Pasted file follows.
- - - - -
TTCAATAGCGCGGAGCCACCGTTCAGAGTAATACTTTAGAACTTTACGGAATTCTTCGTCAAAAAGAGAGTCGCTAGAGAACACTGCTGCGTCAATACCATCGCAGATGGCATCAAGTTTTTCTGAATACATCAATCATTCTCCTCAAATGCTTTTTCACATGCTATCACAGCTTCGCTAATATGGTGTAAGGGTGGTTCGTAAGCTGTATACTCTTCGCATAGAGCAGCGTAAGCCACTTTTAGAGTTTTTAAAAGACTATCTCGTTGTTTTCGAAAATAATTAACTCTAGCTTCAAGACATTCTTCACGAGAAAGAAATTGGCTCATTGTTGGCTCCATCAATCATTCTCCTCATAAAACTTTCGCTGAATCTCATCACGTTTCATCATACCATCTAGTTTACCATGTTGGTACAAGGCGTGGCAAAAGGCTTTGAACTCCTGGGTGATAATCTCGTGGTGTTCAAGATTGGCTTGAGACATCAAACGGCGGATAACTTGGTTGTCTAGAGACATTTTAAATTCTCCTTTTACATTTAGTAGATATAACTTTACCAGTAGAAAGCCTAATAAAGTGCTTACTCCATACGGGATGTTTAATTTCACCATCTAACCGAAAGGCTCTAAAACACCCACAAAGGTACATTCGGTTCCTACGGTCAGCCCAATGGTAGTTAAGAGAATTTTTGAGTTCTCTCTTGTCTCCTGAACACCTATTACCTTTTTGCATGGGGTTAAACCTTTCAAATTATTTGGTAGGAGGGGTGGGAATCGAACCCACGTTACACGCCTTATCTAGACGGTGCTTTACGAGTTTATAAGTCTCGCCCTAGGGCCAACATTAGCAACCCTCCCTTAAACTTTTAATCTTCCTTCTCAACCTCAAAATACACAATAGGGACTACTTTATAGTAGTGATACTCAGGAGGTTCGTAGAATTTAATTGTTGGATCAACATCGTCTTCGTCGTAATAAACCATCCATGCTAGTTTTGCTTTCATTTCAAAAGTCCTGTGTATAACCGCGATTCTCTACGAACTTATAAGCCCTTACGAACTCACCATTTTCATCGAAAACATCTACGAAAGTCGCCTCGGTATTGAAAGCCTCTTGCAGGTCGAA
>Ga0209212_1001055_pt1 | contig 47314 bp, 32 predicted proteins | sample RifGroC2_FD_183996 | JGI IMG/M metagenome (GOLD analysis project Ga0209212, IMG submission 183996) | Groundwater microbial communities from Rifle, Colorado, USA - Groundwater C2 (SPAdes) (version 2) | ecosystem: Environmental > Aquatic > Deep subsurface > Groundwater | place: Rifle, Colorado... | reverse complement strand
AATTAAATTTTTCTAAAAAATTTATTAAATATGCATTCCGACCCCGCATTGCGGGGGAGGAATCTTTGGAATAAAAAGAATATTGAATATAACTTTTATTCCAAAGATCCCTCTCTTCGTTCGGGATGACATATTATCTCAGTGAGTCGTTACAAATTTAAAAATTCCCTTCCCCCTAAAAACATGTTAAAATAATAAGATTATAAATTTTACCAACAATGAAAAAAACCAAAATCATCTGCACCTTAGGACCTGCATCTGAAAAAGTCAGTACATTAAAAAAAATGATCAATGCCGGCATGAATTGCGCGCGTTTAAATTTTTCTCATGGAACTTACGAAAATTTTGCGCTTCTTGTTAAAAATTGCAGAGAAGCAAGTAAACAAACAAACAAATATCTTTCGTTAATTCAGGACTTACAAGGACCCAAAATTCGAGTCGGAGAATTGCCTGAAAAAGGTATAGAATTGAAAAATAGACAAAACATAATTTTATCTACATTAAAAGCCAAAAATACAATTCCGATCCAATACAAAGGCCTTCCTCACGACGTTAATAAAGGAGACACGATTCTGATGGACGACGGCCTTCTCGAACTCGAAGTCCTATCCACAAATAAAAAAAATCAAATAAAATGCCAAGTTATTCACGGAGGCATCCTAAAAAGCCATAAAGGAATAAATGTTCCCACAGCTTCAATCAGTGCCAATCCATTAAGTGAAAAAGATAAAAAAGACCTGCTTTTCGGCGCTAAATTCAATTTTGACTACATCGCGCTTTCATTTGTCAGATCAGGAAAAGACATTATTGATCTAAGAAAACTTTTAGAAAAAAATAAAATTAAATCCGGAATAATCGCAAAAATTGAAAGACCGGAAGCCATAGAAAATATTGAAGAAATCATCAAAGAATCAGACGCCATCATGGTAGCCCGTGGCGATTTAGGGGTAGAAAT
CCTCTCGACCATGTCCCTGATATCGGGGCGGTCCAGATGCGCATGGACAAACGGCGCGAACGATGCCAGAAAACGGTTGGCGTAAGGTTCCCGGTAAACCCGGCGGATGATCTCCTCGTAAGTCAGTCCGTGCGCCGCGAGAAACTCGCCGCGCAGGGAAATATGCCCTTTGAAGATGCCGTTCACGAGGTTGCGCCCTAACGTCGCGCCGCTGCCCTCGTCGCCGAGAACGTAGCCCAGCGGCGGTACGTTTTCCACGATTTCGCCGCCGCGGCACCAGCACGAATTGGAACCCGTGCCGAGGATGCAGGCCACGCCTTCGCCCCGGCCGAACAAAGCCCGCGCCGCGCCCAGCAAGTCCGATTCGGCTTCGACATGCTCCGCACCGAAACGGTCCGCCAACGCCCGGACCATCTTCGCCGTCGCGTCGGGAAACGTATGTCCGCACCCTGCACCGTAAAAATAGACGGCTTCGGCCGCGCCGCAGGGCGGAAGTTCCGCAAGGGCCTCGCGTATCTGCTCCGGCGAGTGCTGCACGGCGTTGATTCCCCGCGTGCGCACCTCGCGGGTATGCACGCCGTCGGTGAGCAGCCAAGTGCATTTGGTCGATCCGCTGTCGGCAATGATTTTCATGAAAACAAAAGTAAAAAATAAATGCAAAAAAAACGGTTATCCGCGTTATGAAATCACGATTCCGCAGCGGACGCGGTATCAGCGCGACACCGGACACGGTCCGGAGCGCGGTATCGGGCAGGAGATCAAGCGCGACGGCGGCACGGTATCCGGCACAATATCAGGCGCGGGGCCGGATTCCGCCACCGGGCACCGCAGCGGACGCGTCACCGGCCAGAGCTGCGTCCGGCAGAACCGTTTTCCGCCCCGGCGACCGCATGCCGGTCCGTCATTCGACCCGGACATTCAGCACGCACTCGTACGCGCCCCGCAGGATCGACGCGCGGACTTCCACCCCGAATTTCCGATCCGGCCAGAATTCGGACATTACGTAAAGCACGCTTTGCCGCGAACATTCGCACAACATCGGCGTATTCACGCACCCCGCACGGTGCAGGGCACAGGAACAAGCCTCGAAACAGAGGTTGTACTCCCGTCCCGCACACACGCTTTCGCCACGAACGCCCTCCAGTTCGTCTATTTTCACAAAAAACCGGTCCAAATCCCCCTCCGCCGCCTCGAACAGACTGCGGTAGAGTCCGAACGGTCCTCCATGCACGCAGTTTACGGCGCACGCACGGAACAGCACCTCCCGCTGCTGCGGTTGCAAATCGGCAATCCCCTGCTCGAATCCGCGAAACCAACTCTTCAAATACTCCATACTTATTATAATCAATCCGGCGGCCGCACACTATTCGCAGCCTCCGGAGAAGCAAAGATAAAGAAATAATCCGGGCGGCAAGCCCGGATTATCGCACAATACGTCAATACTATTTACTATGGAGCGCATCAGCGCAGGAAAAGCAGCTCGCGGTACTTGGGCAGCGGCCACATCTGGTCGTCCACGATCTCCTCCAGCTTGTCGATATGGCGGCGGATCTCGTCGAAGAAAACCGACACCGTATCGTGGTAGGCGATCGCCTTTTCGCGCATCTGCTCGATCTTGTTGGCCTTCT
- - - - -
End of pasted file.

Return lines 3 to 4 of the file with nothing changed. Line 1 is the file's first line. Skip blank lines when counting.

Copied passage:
AATTAAATTTTTCTAAAAAATTTATTAAATATGCATTCCGACCCCGCATTGCGGGGGAGGAATCTTTGGAATAAAAAGAATATTGAATATAACTTTTATTCCAAAGATCCCTCTCTTCGTTCGGGATGACATATTATCTCAGTGAGTCGTTACAAATTTAAAAATTCCCTTCCCCCTAAAAACATGTTAAAATAATAAGATTATAAATTTTACCAACAATGAAAAAAACCAAAATCATCTGCACCTTAGGACCTGCATCTGAAAAAGTCAGTACATTAAAAAAAATGATCAATGCCGGCATGAATTGCGCGCGTTTAAATTTTTCTCATGGAACTTACGAAAATTTTGCGCTTCTTGTTAAAAATTGCAGAGAAGCAAGTAAACAAACAAACAAATATCTTTCGTTAATTCAGGACTTACAAGGACCCAAAATTCGAGTCGGAGAATTGCCTGAAAAAGGTATAGAATTGAAAAATAGACAAAACATAATTTTATCTACATTAAAAGCCAAAAATACAATTCCGATCCAATACAAAGGCCTTCCTCACGACGTTAATAAAGGAGACACGATTCTGATGGACGACGGCCTTCTCGAACTCGAAGTCCTATCCACAAATAAAAAAAATCAAATAAAATGCCAAGTTATTCACGGAGGCATCCTAAAAAGCCATAAAGGAATAAATGTTCCCACAGCTTCAATCAGTGCCAATCCATTAAGTGAAAAAGATAAAAAAGACCTGCTTTTCGGCGCTAAATTCAATTTTGACTACATCGCGCTTTCATTTGTCAGATCAGGAAAAGACATTATTGATCTAAGAAAACTTTTAGAAAAAAATAAAATTAAATCCGGAATAATCGCAAAAATTGAAAGACCGGAAGCCATAGAAAATATTGAAGAAATCATCAAAGAATCAGACGCCATCATGGTAGCCCGTGGCGATTTAGGGGTAGAAAT
CCTCTCGACCATGTCCCTGATATCGGGGCGGTCCAGATGCGCATGGACAAACGGCGCGAACGATGCCAGAAAACGGTTGGCGTAAGGTTCCCGGTAAACCCGGCGGATGATCTCCTCGTAAGTCAGTCCGTGCGCCGCGAGAAACTCGCCGCGCAGGGAAATATGCCCTTTGAAGATGCCGTTCACGAGGTTGCGCCCTAACGTCGCGCCGCTGCCCTCGTCGCCGAGAACGTAGCCCAGCGGCGGTACGTTTTCCACGATTTCGCCGCCGCGGCACCAGCACGAATTGGAACCCGTGCCGAGGATGCAGGCCACGCCTTCGCCCCGGCCGAACAAAGCCCGCGCCGCGCCCAGCAAGTCCGATTCGGCTTCGACATGCTCCGCACCGAAACGGTCCGCCAACGCCCGGACCATCTTCGCCGTCGCGTCGGGAAACGTATGTCCGCACCCTGCACCGTAAAAATAGACGGCTTCGGCCGCGCCGCAGGGCGGAAGTTCCGCAAGGGCCTCGCGTATCTGCTCCGGCGAGTGCTGCACGGCGTTGATTCCCCGCGTGCGCACCTCGCGGGTATGCACGCCGTCGGTGAGCAGCCAAGTGCATTTGGTCGATCCGCTGTCGGCAATGATTTTCATGAAAACAAAAGTAAAAAATAAATGCAAAAAAAACGGTTATCCGCGTTATGAAATCACGATTCCGCAGCGGACGCGGTATCAGCGCGACACCGGACACGGTCCGGAGCGCGGTATCGGGCAGGAGATCAAGCGCGACGGCGGCACGGTATCCGGCACAATATCAGGCGCGGGGCCGGATTCCGCCACCGGGCACCGCAGCGGACGCGTCACCGGCCAGAGCTGCGTCCGGCAGAACCGTTTTCCGCCCCGGCGACCGCATGCCGGTCCGTCATTCGACCCGGACATTCAGCACGCACTCGTACGCGCCCCGCAGGATCGACGCGCGGACTTCCACCCCGAATTTCCGATCCGGCCAGAATTCGGACATTACGTAAAGCACGCTTTGCCGCGAACATTCGCACAACATCGGCGTATTCACGCACCCCGCACGGTGCAGGGCACAGGAACAAGCCTCGAAACAGAGGTTGTACTCCCGTCCCGCACACACGCTTTCGCCACGAACGCCCTCCAGTTCGTCTATTTTCACAAAAAACCGGTCCAAATCCCCCTCCGCCGCCTCGAACAGACTGCGGTAGAGTCCGAACGGTCCTCCATGCACGCAGTTTACGGCGCACGCACGGAACAGCACCTCCCGCTGCTGCGGTTGCAAATCGGCAATCCCCTGCTCGAATCCGCGAAACCAACTCTTCAAATACTCCATACTTATTATAATCAATCCGGCGGCCGCACACTATTCGCAGCCTCCGGAGAAGCAAAGATAAAGAAATAATCCGGGCGGCAAGCCCGGATTATCGCACAATACGTCAATACTATTTACTATGGAGCGCATCAGCGCAGGAAAAGCAGCTCGCGGTACTTGGGCAGCGGCCACATCTGGTCGTCCACGATCTCCTCCAGCTTGTCGATATGGCGGCGGATCTCGTCGAAGAAAACCGACACCGTATCGTGGTAGGCGATCGCCTTTTCGCGCATCTGCTCGATCTTGTTGGCCTTCT